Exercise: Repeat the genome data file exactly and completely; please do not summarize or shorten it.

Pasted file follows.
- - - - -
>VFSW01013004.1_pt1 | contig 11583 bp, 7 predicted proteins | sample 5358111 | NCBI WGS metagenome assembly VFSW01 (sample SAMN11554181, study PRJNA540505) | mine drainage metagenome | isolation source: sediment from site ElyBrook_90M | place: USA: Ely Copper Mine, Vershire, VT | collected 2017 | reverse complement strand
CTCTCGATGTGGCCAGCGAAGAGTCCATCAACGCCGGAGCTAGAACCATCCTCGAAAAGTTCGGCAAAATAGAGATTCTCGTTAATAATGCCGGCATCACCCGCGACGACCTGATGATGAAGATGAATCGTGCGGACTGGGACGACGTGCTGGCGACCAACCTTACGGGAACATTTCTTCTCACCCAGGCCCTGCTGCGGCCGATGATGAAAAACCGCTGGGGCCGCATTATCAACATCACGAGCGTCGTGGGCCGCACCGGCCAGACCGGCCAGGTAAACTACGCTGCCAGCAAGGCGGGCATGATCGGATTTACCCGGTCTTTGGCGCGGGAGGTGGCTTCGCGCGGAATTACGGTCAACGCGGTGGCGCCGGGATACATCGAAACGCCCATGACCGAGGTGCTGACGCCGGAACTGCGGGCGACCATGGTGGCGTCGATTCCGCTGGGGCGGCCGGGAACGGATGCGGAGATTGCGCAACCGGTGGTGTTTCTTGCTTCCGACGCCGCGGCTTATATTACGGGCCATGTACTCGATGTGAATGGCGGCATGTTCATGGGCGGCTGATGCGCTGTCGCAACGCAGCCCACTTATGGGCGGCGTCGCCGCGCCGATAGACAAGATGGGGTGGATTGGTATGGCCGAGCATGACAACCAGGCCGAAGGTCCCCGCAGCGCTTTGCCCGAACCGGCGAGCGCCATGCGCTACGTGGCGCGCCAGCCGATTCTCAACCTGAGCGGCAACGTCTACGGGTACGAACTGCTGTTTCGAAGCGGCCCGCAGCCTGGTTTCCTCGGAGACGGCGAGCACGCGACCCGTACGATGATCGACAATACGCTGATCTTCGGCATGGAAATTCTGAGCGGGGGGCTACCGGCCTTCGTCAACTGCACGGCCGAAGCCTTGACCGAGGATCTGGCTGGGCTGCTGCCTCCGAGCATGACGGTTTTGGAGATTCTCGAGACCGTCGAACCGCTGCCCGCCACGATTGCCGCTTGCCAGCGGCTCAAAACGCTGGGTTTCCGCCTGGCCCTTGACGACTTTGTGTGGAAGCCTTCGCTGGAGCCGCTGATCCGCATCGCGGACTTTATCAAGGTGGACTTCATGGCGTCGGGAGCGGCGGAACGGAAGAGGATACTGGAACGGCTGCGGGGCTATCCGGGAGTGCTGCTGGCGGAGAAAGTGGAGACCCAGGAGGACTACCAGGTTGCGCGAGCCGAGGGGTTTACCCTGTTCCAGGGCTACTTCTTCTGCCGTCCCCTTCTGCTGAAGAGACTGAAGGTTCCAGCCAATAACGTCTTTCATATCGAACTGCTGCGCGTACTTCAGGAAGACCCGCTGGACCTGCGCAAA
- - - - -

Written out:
>VFSW01013004.1_pt1 | contig 11583 bp, 7 predicted proteins | sample 5358111 | NCBI WGS metagenome assembly VFSW01 (sample SAMN11554181, study PRJNA540505) | mine drainage metagenome | isolation source: sediment from site ElyBrook_90M | place: USA: Ely Copper Mine, Vershire, VT | collected 2017 | reverse complement strand
CTCTCGATGTGGCCAGCGAAGAGTCCATCAACGCCGGAGCTAGAACCATCCTCGAAAAGTTCGGCAAAATAGAGATTCTCGTTAATAATGCCGGCATCACCCGCGACGACCTGATGATGAAGATGAATCGTGCGGACTGGGACGACGTGCTGGCGACCAACCTTACGGGAACATTTCTTCTCACCCAGGCCCTGCTGCGGCCGATGATGAAAAACCGCTGGGGCCGCATTATCAACATCACGAGCGTCGTGGGCCGCACCGGCCAGACCGGCCAGGTAAACTACGCTGCCAGCAAGGCGGGCATGATCGGATTTACCCGGTCTTTGGCGCGGGAGGTGGCTTCGCGCGGAATTACGGTCAACGCGGTGGCGCCGGGATACATCGAAACGCCCATGACCGAGGTGCTGACGCCGGAACTGCGGGCGACCATGGTGGCGTCGATTCCGCTGGGGCGGCCGGGAACGGATGCGGAGATTGCGCAACCGGTGGTGTTTCTTGCTTCCGACGCCGCGGCTTATATTACGGGCCATGTACTCGATGTGAATGGCGGCATGTTCATGGGCGGCTGATGCGCTGTCGCAACGCAGCCCACTTATGGGCGGCGTCGCCGCGCCGATAGACAAGATGGGGTGGATTGGTATGGCCGAGCATGACAACCAGGCCGAAGGTCCCCGCAGCGCTTTGCCCGAACCGGCGAGCGCCATGCGCTACGTGGCGCGCCAGCCGATTCTCAACCTGAGCGGCAACGTCTACGGGTACGAACTGCTGTTTCGAAGCGGCCCGCAGCCTGGTTTCCTCGGAGACGGCGAGCACGCGACCCGTACGATGATCGACAATACGCTGATCTTCGGCATGGAAATTCTGAGCGGGGGGCTACCGGCCTTCGTCAACTGCACGGCCGAAGCCTTGACCGAGGATCTGGCTGGGCTGCTGCCTCCGAGCATGACGGTTTTGGAGATTCTCGAGACCGTCGAACCGCTGCCCGCCACGATTGCCGCTTGCCAGCGGCTCAAAACGCTGGGTTTCCGCCTGGCCCTTGACGACTTTGTGTGGAAGCCTTCGCTGGAGCCGCTGATCCGCATCGCGGACTTTATCAAGGTGGACTTCATGGCGTCGGGAGCGGCGGAACGGAAGAGGATACTGGAACGGCTGCGGGGCTATCCGGGAGTGCTGCTGGCGGAGAAAGTGGAGACCCAGGAGGACTACCAGGTTGCGCGAGCCGAGGGGTTTACCCTGTTCCAGGGCTACTTCTTCTGCCGTCCCCTTCTGCTGAAGAGACTGAAGGTTCCAGCCAATAACGTCTTTCATATCGAACTGCTGCGCGTACTTCAGGAAGACCCGCTGGACCTGCGCAAA